"What Does The NFL’s Concussion Settlement Mean For The Future Of Football?"
The National Football League today reached a $765 million preliminary settlement with thousands of former players who were suing the league over its treatment of concussions and potential obscuring of the links between football and brain injuries, a move that brought a threatening lawsuit nearer to its end just two weeks before the 2013 NFL season begins. Both sides hailed the settlement, which doesn’t require the NFL to admit to wrongdoing, as a success, but reactions against it were swift, particularly from former players.
Was it a good deal? That’s hard to say. The alternative to settling now was years of costly litigation that may have cost the NFL billions but also could have left the players with substantially less, all while the NFL continued to shuffle its feet on the broader issue of concussions thanks to the specter of major litigation that hung above its head. From a purely legal standpoint, the number seems right, Paul Anderson, an attorney and expert on the litigation who writes regularly at NFLConcussionLitigation.com, said.
“I think it’s certainly a very, very fair number,” Anderson said. “The judge is not going to have a problem approving the settlement terms, especially since she was the one pushing for a settlement to begin with.”
Putting the amount of the settlement in the context of revenues makes it seem like the NFL got off easy. The league hauled in $9.5 billion in revenues in 2012, and commissioner Roger Goodell expects that number to grow to more than $25 billion in 2025. The NFL has 20 years to pay off its obligations — it must pay half over the next three years and the rest over the 17 years after that — so given that its revenues over that period will likely exceed $200 billion, the $765 million figure looks a lot like a number the NFL can meet by digging through its couch cushions. The league’s revenues and what it can afford to pay, though, aren’t necessarily the standard for what constitutes a fair settlement, and it may be years before a full judgment can be made about whether the amount was right. Still, to former players, the number may seem like a slap on the wrist, especially for a tacit admission from the league that its game is incredibly dangerous and that it may not have been forthcoming about those dangers.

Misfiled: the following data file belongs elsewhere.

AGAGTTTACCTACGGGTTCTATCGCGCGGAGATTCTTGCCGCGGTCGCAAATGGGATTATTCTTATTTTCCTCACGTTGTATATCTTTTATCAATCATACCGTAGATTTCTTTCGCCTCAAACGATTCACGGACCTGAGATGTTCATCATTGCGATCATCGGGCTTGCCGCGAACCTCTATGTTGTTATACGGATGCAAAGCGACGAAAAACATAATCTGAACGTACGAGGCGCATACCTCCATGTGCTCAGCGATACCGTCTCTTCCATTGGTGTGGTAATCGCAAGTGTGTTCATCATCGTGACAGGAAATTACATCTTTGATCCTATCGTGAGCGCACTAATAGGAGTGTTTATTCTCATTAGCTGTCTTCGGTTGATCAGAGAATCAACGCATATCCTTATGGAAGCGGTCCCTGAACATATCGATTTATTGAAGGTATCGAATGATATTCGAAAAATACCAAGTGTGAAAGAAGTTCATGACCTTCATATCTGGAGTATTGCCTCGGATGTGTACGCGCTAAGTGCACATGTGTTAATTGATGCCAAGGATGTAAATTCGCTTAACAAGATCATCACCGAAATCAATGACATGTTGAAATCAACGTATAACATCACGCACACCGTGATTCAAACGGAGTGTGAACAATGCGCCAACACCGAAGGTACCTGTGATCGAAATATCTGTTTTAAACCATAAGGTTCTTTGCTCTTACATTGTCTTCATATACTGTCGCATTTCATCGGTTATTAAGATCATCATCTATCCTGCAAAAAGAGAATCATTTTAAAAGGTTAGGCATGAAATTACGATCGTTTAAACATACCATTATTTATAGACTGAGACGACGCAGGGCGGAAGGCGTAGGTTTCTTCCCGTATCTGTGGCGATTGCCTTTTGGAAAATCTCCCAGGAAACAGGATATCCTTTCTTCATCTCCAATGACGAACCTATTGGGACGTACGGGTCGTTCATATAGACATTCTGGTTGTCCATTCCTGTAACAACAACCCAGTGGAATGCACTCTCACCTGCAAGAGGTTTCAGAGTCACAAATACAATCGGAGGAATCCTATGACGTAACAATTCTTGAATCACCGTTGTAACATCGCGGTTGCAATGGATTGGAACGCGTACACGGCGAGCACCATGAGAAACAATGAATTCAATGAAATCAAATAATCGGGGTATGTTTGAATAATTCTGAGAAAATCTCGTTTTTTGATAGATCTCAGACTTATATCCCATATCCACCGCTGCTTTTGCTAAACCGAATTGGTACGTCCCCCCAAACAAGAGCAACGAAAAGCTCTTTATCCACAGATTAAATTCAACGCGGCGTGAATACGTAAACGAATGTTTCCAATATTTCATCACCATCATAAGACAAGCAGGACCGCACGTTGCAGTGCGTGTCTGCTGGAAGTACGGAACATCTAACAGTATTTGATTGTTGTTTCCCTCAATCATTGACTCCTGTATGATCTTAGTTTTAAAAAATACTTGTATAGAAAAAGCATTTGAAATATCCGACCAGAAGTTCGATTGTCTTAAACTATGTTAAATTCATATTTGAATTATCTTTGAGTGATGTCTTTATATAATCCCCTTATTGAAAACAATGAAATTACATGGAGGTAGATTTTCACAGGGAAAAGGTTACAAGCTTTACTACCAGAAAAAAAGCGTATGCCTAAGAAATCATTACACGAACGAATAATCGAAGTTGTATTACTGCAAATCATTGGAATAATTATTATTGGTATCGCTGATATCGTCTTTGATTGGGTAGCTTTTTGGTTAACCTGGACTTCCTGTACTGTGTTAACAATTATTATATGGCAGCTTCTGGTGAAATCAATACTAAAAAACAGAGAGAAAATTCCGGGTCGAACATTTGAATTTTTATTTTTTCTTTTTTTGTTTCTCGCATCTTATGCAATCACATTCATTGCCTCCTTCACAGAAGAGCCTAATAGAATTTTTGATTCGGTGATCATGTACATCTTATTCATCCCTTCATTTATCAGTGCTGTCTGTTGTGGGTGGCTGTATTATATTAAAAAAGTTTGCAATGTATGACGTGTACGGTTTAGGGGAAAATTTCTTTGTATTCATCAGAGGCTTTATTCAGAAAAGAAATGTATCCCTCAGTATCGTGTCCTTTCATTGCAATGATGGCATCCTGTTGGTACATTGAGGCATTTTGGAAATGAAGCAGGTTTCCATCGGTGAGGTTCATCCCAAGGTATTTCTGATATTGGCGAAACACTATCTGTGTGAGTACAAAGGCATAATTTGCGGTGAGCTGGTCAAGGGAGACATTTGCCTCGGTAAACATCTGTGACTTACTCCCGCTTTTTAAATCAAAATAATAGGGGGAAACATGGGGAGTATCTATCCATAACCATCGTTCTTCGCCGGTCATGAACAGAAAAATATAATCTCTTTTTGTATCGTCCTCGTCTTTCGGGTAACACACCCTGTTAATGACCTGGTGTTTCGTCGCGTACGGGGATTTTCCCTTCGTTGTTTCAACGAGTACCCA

At the same time, the settlement is unquestionably a step in the right direction for players in several ways. First, it provides $75 million for baseline testing for most retirees, not just those who were party to the suit, and it provides $675 million for injury redress. Those benefits will be especially strong for players who are severely impaired, suffering from dementia, ALS, Alzheimer’s, and other disabilities or brain diseases. “The (players) that are truly suffering will get a fair sum that will adequately protect them from now until the end of their lives,” Anderson said. The agreement also requires the NFL to fund $10 million in research into concussions, brain injuries, and treatment and prevention.
While it’s a small step forward, larger questions remain about the future of the game. The NFL has taken significant actions in recent years to help reduce concussions and brain injuries in its game, changing rules, requiring evaluations from independent doctors, and improving testing and treatment procedures. It has couched much of that in gibberish as it refused to explicitly acknowledge the dangers of concussions, but perhaps the absence of major litigation will now allow it to speak frankly about the need to make its game safer — and about the need to improve safety at the college, high school, and youth levels too.